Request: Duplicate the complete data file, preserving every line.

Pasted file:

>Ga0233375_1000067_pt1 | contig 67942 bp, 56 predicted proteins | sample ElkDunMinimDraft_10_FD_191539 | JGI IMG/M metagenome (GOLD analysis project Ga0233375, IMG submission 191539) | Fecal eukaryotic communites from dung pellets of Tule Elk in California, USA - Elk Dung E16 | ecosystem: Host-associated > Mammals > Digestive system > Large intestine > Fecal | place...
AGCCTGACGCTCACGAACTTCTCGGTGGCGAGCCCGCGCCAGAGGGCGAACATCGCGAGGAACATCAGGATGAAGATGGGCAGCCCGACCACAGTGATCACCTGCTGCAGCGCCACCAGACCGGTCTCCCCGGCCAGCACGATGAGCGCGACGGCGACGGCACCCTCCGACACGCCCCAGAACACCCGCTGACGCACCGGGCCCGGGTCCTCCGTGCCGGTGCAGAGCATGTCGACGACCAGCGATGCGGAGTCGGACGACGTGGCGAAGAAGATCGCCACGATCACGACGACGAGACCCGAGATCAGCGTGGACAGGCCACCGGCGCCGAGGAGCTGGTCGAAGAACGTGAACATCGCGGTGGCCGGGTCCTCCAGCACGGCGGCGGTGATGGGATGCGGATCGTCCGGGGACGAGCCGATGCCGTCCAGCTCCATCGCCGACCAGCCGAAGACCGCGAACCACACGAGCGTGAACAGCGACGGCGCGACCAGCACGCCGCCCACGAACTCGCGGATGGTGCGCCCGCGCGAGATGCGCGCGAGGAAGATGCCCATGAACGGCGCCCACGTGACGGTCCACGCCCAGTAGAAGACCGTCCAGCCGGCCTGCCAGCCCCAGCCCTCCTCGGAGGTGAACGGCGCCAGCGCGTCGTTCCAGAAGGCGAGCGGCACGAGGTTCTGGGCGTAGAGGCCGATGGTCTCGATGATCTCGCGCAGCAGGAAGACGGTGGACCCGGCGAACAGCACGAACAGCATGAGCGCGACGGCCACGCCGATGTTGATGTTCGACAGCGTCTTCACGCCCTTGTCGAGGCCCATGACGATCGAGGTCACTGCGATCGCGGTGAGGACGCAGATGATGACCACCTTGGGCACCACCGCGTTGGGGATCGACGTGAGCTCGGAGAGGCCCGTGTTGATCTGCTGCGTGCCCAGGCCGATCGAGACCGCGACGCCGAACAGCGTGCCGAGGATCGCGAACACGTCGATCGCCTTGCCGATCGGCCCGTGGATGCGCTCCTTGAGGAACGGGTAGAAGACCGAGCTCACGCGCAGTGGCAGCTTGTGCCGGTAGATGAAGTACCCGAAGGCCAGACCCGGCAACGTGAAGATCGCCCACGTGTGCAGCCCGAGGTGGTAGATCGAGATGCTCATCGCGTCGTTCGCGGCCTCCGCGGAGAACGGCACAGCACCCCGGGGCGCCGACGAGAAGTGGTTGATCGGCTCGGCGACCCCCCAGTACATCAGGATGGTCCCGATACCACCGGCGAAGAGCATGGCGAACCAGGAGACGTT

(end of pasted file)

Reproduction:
>Ga0233375_1000067_pt1 | contig 67942 bp, 56 predicted proteins | sample ElkDunMinimDraft_10_FD_191539 | JGI IMG/M metagenome (GOLD analysis project Ga0233375, IMG submission 191539) | Fecal eukaryotic communites from dung pellets of Tule Elk in California, USA - Elk Dung E16 | ecosystem: Host-associated > Mammals > Digestive system > Large intestine > Fecal | place...
AGCCTGACGCTCACGAACTTCTCGGTGGCGAGCCCGCGCCAGAGGGCGAACATCGCGAGGAACATCAGGATGAAGATGGGCAGCCCGACCACAGTGATCACCTGCTGCAGCGCCACCAGACCGGTCTCCCCGGCCAGCACGATGAGCGCGACGGCGACGGCACCCTCCGACACGCCCCAGAACACCCGCTGACGCACCGGGCCCGGGTCCTCCGTGCCGGTGCAGAGCATGTCGACGACCAGCGATGCGGAGTCGGACGACGTGGCGAAGAAGATCGCCACGATCACGACGACGAGACCCGAGATCAGCGTGGACAGGCCACCGGCGCCGAGGAGCTGGTCGAAGAACGTGAACATCGCGGTGGCCGGGTCCTCCAGCACGGCGGCGGTGATGGGATGCGGATCGTCCGGGGACGAGCCGATGCCGTCCAGCTCCATCGCCGACCAGCCGAAGACCGCGAACCACACGAGCGTGAACAGCGACGGCGCGACCAGCACGCCGCCCACGAACTCGCGGATGGTGCGCCCGCGCGAGATGCGCGCGAGGAAGATGCCCATGAACGGCGCCCACGTGACGGTCCACGCCCAGTAGAAGACCGTCCAGCCGGCCTGCCAGCCCCAGCCCTCCTCGGAGGTGAACGGCGCCAGCGCGTCGTTCCAGAAGGCGAGCGGCACGAGGTTCTGGGCGTAGAGGCCGATGGTCTCGATGATCTCGCGCAGCAGGAAGACGGTGGACCCGGCGAACAGCACGAACAGCATGAGCGCGACGGCCACGCCGATGTTGATGTTCGACAGCGTCTTCACGCCCTTGTCGAGGCCCATGACGATCGAGGTCACTGCGATCGCGGTGAGGACGCAGATGATGACCACCTTGGGCACCACCGCGTTGGGGATCGACGTGAGCTCGGAGAGGCCCGTGTTGATCTGCTGCGTGCCCAGGCCGATCGAGACCGCGACGCCGAACAGCGTGCCGAGGATCGCGAACACGTCGATCGCCTTGCCGATCGGCCCGTGGATGCGCTCCTTGAGGAACGGGTAGAAGACCGAGCTCACGCGCAGTGGCAGCTTGTGCCGGTAGATGAAGTACCCGAAGGCCAGACCCGGCAACGTGAAGATCGCCCACGTGTGCAGCCCGAGGTGGTAGATCGAGATGCTCATCGCGTCGTTCGCGGCCTCCGCGGAGAACGGCACAGCACCCCGGGGCGCCGACGAGAAGTGGTTGATCGGCTCGGCGACCCCCCAGTACATCAGGATGGTCCCGATACCACCGGCGAAGAGCATGGCGAACCAGGAGACGTT